Saturday, December 4, 2021

Liverpool 2-2 Brighton and Hove Albion: Three things as Seagulls come back to frustrate Reds again

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Brighton and Hove Albion appear to be making a habit of getting good results against Liverpool. Last season, they beat them at Anfield and held out for a draw at the Amex. They made the Anfield trip again on Saturday, and though they didn’t leave with all three points this time, they will be happy with the day’s work.

Liverpool took the lead through captain Jordan Henderson in the fourth minute as Mohamed Salah stormed into the box and engaged his captain on the edge of the box, and Sadio Mane doubled it in the 24th by getting on the end of a fine cross by Alex Oxlade-Chamberlain to send his header past Robert Sanchez in the Brighton goal.

The visitors came back into the game in the 41st minute when Enock Mwepu fired a superb long-range strike and beat Alisson Becker, and finally, in the 65th minute, Leandro Trossard finished off a well-worked team move to set the final score.

Dropping points may cost Liverpool

One of the strangest things that can be said about the Merseysiders is that their levels dropped significantly all over the pitch following Mwepu’s goal. Before that, they looked like the Liverpool we’ve usually seen this season, the team that beat Atletico in Madrid and put five past Manchester United at Old Trafford last week. They scored twice, created several chances more, and even had a goal disallowed for handball as Mane blocked Sanchez and the ball ricocheted off his arm into the net.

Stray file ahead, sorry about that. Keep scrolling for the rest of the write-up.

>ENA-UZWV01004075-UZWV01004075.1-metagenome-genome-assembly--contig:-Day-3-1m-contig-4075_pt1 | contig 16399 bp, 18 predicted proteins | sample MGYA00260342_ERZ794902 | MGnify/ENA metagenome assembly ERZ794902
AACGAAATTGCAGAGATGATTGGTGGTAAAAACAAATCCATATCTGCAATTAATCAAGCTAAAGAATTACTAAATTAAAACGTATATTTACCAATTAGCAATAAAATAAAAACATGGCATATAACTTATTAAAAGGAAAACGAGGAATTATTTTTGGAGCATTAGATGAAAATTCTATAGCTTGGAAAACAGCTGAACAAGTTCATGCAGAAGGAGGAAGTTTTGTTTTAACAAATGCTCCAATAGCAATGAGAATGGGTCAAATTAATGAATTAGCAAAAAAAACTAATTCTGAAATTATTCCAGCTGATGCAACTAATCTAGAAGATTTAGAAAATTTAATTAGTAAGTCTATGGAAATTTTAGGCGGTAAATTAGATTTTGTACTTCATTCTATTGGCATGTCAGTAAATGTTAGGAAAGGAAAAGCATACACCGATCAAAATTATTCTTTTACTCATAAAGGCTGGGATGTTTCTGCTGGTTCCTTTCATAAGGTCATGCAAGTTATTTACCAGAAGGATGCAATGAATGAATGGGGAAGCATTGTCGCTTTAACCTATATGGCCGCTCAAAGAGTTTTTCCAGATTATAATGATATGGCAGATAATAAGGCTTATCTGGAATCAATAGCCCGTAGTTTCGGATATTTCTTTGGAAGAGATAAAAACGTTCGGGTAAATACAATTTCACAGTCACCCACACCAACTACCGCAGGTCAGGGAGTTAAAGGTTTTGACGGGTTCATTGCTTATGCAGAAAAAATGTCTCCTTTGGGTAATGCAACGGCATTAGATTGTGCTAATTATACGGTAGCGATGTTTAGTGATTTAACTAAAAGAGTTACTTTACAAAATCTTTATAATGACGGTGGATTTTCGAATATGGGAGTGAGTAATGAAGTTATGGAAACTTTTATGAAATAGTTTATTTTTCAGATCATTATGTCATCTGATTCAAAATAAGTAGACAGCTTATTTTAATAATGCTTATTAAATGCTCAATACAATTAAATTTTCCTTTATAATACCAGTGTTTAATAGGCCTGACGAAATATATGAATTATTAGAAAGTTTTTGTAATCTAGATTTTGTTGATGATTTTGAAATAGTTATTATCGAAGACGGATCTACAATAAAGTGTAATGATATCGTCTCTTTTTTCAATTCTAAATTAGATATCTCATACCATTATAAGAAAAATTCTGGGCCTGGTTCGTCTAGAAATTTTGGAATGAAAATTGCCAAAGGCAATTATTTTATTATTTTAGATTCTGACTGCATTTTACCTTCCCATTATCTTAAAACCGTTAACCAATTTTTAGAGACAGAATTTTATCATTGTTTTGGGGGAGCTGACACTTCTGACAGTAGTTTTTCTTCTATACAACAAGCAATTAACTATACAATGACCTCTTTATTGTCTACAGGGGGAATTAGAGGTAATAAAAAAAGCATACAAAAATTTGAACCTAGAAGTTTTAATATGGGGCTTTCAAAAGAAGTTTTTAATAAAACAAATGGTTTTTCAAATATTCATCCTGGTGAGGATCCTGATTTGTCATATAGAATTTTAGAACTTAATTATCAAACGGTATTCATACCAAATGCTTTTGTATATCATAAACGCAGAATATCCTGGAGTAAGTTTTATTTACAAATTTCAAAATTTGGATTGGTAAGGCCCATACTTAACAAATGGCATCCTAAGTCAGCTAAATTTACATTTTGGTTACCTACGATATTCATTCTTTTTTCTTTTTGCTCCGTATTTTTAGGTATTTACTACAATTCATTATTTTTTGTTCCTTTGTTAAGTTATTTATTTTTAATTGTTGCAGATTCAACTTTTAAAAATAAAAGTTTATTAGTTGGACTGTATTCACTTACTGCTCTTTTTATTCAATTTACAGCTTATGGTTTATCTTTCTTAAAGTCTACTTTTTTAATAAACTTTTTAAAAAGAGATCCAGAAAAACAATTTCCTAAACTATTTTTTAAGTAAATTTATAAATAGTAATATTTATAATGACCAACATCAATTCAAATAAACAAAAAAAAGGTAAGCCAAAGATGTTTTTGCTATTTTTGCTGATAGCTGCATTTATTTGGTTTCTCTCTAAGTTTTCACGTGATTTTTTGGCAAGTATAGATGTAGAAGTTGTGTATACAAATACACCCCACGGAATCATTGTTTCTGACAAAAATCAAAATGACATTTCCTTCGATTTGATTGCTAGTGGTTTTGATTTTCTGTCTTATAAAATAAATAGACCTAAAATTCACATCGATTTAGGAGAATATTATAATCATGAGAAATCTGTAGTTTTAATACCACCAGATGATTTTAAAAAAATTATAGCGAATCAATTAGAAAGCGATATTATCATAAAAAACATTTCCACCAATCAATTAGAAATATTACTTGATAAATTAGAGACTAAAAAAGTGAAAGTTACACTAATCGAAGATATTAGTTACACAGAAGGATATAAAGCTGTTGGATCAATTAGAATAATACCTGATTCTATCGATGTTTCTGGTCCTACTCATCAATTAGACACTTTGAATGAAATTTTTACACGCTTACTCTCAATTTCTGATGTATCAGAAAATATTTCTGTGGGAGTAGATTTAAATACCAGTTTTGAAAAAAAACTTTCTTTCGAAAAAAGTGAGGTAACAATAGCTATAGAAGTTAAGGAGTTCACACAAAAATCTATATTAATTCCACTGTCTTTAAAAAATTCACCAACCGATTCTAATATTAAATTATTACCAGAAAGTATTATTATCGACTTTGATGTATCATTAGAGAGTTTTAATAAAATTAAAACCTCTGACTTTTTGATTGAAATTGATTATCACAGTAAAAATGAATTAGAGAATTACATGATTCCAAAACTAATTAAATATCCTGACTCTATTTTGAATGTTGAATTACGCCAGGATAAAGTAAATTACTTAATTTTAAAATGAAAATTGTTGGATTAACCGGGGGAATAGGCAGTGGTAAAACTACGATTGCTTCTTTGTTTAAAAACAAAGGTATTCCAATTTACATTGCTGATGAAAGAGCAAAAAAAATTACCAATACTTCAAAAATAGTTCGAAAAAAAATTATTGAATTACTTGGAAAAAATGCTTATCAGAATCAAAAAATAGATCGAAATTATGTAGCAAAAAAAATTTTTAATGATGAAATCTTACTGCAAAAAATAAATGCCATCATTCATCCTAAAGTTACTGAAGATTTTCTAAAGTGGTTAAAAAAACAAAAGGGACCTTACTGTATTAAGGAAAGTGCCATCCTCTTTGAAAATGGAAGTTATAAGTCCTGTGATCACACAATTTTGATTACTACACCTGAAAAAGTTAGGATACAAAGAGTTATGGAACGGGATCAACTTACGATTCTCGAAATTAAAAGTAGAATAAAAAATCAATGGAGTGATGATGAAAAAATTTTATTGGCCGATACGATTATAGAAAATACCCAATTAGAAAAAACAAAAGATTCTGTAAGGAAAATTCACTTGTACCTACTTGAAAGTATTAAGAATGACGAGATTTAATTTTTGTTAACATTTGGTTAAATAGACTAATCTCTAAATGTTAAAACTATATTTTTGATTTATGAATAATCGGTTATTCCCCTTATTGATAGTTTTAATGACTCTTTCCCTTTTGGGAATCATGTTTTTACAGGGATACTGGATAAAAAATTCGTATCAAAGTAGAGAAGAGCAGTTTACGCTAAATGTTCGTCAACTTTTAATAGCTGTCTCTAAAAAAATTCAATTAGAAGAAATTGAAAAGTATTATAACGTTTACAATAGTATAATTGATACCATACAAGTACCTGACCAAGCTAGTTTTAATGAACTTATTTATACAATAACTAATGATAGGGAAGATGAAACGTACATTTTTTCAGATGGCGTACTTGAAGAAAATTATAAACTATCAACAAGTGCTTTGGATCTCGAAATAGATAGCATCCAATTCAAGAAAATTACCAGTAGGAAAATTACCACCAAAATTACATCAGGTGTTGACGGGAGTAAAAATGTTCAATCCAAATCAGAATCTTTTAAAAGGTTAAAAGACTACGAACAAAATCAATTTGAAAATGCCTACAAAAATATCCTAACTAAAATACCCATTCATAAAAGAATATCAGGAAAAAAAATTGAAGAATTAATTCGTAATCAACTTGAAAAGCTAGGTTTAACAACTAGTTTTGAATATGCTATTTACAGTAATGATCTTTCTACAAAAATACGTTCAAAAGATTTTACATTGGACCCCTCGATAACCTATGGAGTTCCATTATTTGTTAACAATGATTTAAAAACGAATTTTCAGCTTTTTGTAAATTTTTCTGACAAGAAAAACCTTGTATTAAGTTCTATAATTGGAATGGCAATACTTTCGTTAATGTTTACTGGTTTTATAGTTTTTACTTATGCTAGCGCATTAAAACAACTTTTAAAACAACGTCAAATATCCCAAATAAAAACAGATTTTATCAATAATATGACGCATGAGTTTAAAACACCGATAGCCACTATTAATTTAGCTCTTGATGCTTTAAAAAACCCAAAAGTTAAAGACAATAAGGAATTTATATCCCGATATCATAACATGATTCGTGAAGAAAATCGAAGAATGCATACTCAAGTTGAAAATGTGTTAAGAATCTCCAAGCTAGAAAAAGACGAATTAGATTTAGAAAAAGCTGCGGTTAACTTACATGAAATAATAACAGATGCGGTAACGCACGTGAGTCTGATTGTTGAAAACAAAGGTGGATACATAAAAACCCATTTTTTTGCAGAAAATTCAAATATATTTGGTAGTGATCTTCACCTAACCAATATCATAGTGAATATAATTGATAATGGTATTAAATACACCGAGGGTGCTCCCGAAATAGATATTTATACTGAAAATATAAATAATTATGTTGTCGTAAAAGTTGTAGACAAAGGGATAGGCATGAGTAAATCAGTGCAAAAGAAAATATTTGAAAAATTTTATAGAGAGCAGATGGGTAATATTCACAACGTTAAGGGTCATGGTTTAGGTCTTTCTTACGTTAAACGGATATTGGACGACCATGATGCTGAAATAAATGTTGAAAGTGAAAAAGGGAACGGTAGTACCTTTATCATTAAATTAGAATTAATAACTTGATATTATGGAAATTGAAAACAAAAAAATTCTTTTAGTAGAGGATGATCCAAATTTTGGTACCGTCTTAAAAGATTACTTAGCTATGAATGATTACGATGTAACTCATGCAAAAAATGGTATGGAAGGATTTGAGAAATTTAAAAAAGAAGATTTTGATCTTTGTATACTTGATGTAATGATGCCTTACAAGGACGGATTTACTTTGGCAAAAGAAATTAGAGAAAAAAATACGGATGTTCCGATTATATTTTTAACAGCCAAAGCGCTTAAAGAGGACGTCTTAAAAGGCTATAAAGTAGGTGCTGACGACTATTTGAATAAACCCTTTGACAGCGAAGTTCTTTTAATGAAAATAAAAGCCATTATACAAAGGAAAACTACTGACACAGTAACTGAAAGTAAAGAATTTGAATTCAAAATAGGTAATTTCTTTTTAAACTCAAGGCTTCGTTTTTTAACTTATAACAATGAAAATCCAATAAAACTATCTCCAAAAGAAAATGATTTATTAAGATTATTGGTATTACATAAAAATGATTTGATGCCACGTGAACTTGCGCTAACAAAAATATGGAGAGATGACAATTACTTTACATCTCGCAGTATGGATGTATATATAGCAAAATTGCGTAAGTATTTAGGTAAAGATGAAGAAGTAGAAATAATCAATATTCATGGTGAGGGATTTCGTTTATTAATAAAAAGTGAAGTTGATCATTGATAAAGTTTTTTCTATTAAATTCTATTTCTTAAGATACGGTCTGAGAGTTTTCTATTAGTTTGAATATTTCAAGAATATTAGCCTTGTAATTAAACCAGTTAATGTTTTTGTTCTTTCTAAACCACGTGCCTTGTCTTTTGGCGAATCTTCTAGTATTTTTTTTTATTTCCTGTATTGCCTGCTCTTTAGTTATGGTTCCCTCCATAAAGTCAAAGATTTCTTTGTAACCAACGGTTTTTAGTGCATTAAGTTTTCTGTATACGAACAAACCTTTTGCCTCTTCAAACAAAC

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But after conceding, the home side seemed stunned and were by no means the better team on the pitch anymore. They played well again for a little while after the break and had another goal disallowed, this time for Salah being half a yard offside, but that was about it.

The remaining part of the game belonged completely to the visitors, and in the end they might even consider themselves unlucky as they wasted several good chances and had a goal disallowed themselves for offside.

Liverpool players looked tired and lacked focus for a large part of the match, and that’s highly unusual for the team led by Jurgen Klopp. The German tactician and his staff frequently speak about intensity, and it’s usually a very notable part of their game, but not on this occasion.

The optimists among the Liverpool supporters will be pointing to the fact that it was another match without defeat, their 24th in a row in all competitions, and that is certainly something to be admired. But the fact of the matter is that this was their fourth draw from 10 Premier League matches this season, and though they remain the only unbeaten team in the league, too many points-sharing occasions could prove costly in the title race. The competition is fierce, and this setback has allowed Chelsea to move three points clear at the top after beating Newcastle at St. James Park. The only consolation in that aspect will be that Manchester City suffered a shocking defeat at home against Crystal Palace.

Brighton – not a surprise anymore

Brighton have often been described as the surprise of the season in the English top flight, moving in and out of top four while many expected them to be fighting for survival. However, with 10 matches played, their quality can hardly be doubted, and nobody should be surprised when they play a great game against a top team anymore.

Even last week, when they were beaten 1-4 at home by Manchester City, the Seagulls had trouble in the first half and the defending champions were ruthless. The teams headed to the break with the scoreboard saying 0-3, but Brighton raised their game significantly in the second half and were a match for City in most aspects of the game.